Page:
Cornwall: A Unique vacation paradise
What not to miss on the south coast of England.
Accommodations to fit any budget
Cornwall offers numerous lodging options. If you’re traveling in a large group, you can rent a house – if you plan in advance, you’ll find a wide variety of options to choose from in every price range. If you prefer the convenience of a traditional hotel, there are a number of boutique establishments, such as The Scarlet ecolodge in Mawgan Porth, with its breathtaking ocean view, the tastefully decorated The Idle Rocks in St. Mawes, or the peacefully relaxing The Nare in Truro. Are you traveling on a limited budget? Stay at one of Cornwall’s charming, hospitable bed & breakfasts.
Sample the local cuisine
Thanks to its coastal location, pleasant climate, and long growing season, Cornwall boasts a bounty of fresh, local specialties and ingredients. Freshly caught seafood and shellfish can be enjoyed in any establishment, and more and more restaurants are offering locally grown organic vegetables. For example, at The Sardine Factory in Looe, you can savor fresh delicacies such as Fowey mussels and smoked Scottish haddock eggs or the catch of the day served with drawn butter or cocktail sauce. Other gastronomic treasures include The Hidden Hut, a charming restaurant on the beach in Portscatho and the tiny greenhouse café Potager Garden in Constantine.
Cornwall is famous for its hearty meat pie, the Cornish pastry, which is filled with delicious meats and vegetables, and the local cider known as scrumpy. In recent years, however, the region’s natural wines have been rising in popularity. The Old Coastguard in Mousehole, and Scarlet Wines in Lelant are just a few examples of local bars that offer a generous selection of natural organic wines from all over the world.
Discover the landscape on foot
Emerald green steppes, dramatic cliffs, and chalk-white sand. With its one-of-a-kind natural scenery, Cornwall’s no longer a well-kept secret among hiking enthusiasts. The South West Coast Path, which winds along the entire coast, is a 1,000 km-long trail that passes by picturesque small fishing villages and some of England’s most beautiful coastal landscapes. If you’re a hiker with a taste for history, you can’t go wrong with the lush Bodmin Moor, with its Bronze Age stone cairns and medieval relics.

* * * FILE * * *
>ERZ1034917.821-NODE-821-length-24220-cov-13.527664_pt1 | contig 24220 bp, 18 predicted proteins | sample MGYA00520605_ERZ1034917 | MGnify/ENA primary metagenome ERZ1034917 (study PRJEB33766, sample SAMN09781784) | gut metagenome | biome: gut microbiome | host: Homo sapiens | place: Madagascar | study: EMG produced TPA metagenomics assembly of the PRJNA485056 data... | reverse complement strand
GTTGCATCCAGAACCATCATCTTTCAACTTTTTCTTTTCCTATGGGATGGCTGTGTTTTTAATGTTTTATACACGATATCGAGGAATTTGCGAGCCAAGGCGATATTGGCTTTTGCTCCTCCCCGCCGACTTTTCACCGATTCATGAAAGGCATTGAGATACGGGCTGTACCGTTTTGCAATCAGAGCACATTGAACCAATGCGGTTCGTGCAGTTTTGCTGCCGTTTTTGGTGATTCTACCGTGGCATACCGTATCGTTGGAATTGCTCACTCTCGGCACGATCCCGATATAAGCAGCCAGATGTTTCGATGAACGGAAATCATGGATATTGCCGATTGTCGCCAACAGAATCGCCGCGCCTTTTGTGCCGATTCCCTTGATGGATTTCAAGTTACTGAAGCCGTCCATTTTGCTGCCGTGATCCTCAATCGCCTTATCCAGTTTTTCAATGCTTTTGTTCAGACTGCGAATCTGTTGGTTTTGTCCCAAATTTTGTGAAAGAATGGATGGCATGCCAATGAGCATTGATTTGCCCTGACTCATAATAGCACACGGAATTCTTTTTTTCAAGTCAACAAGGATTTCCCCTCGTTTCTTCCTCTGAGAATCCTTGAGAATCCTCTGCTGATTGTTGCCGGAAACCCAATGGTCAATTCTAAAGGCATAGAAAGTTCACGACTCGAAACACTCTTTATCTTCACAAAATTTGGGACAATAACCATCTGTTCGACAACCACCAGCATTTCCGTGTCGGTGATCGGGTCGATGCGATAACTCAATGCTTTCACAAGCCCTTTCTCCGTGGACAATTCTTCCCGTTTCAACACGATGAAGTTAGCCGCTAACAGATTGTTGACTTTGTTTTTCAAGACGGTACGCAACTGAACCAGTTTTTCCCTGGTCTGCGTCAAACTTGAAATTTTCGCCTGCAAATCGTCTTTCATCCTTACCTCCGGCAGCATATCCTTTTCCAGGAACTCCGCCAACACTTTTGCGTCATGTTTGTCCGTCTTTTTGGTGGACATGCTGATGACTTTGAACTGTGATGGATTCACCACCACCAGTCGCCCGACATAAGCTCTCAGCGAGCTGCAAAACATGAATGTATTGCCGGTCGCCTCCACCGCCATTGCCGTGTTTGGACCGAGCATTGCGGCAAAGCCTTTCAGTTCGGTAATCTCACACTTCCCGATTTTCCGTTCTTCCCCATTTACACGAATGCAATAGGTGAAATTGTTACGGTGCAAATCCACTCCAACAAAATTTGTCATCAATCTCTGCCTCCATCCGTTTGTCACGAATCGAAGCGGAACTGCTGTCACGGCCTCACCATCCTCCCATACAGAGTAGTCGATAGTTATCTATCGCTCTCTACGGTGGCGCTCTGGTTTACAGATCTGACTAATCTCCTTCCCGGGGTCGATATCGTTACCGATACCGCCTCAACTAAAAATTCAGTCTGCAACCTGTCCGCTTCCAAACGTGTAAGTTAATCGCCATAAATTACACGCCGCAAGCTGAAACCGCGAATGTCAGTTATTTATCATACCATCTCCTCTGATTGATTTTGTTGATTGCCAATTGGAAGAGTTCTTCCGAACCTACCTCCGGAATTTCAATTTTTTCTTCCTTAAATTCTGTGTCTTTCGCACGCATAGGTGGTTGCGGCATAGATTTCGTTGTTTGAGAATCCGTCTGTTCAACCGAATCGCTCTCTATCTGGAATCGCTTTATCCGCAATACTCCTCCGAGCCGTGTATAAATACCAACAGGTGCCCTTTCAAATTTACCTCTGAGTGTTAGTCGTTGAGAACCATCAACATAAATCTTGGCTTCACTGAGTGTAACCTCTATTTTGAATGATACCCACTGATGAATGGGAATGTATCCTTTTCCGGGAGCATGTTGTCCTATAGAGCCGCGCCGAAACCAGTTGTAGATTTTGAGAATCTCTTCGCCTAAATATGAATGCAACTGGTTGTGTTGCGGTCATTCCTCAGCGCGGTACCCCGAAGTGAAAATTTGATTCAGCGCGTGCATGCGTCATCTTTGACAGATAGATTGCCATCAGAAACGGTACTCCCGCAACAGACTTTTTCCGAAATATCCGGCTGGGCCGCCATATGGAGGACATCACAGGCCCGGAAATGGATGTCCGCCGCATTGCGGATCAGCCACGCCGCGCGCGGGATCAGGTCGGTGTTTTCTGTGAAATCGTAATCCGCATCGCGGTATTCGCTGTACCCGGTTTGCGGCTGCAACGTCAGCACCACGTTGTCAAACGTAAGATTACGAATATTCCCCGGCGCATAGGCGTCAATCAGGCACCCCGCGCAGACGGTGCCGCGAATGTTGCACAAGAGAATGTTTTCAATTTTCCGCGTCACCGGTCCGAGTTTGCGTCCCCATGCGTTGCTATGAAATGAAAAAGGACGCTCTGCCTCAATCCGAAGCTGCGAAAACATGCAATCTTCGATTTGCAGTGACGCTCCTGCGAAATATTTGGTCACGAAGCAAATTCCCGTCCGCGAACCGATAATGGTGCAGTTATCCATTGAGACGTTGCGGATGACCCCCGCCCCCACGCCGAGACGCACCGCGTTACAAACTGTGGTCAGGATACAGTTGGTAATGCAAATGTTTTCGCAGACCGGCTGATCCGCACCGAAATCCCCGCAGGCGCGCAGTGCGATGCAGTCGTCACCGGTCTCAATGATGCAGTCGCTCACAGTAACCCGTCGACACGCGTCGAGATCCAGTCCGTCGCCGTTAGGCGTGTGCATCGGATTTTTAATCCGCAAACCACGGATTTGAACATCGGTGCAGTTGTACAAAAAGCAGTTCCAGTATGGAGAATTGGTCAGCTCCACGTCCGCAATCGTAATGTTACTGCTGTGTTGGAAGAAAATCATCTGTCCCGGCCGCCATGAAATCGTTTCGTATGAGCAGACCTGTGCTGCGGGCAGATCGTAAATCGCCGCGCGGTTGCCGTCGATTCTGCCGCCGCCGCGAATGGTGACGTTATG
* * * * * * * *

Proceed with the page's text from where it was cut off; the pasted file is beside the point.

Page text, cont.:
The British surf invasion
If you’re looking for that perfect wave, the southwestern tip of England is the place to go. Surfers from all over the world flock to Cornwall’s 200-plus beaches. As beaches like Fistral and Constantine can get packed in the high season, if you’re looking to avoid the crowds, try one of the lesser known spots. Gwenver Beach, just north of Sennen Cove, Crantock Beach, Praa Sands, and the beaches around the small fishing village of Porthcurno all offer awesome waves.
From towns to castles
Small, picturesque fishing villages, natural wonders, and awe-inspiring castles. Cornwall has something for everyone. Just outside of Porthcurno, you’ll find the Minack Theatre, a gorgeous outdoor playhouse built into the cliffs with an incredible view of the beach. St. Michael’s Mount, a tidal island with a majestic medieval castle and stately courtyard, offers visitors a rich history in a stunning natural environment. Other castles in the area that are worth a visit include Tintagel Castle, which is said to be the birthplace of King Arthur, and St. Mawes Castle, a Tudor fortress looking out on the River Fal delta.
Text by Agnes Regell